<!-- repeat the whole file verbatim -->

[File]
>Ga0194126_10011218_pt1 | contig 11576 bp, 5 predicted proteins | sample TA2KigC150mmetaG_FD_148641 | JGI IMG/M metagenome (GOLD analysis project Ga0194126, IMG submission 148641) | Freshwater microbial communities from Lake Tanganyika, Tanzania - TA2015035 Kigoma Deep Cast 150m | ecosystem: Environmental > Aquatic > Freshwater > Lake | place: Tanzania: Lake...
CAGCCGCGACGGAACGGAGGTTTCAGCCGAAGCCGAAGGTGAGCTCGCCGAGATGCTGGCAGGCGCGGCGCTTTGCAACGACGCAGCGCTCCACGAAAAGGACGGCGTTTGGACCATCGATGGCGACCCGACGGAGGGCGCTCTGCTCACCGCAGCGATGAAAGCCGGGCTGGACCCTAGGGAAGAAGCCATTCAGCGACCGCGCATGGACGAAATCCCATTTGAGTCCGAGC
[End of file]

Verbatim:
>Ga0194126_10011218_pt1 | contig 11576 bp, 5 predicted proteins | sample TA2KigC150mmetaG_FD_148641 | JGI IMG/M metagenome (GOLD analysis project Ga0194126, IMG submission 148641) | Freshwater microbial communities from Lake Tanganyika, Tanzania - TA2015035 Kigoma Deep Cast 150m | ecosystem: Environmental > Aquatic > Freshwater > Lake | place: Tanzania: Lake...
CAGCCGCGACGGAACGGAGGTTTCAGCCGAAGCCGAAGGTGAGCTCGCCGAGATGCTGGCAGGCGCGGCGCTTTGCAACGACGCAGCGCTCCACGAAAAGGACGGCGTTTGGACCATCGATGGCGACCCGACGGAGGGCGCTCTGCTCACCGCAGCGATGAAAGCCGGGCTGGACCCTAGGGAAGAAGCCATTCAGCGACCGCGCATGGACGAAATCCCATTTGAGTCCGAGC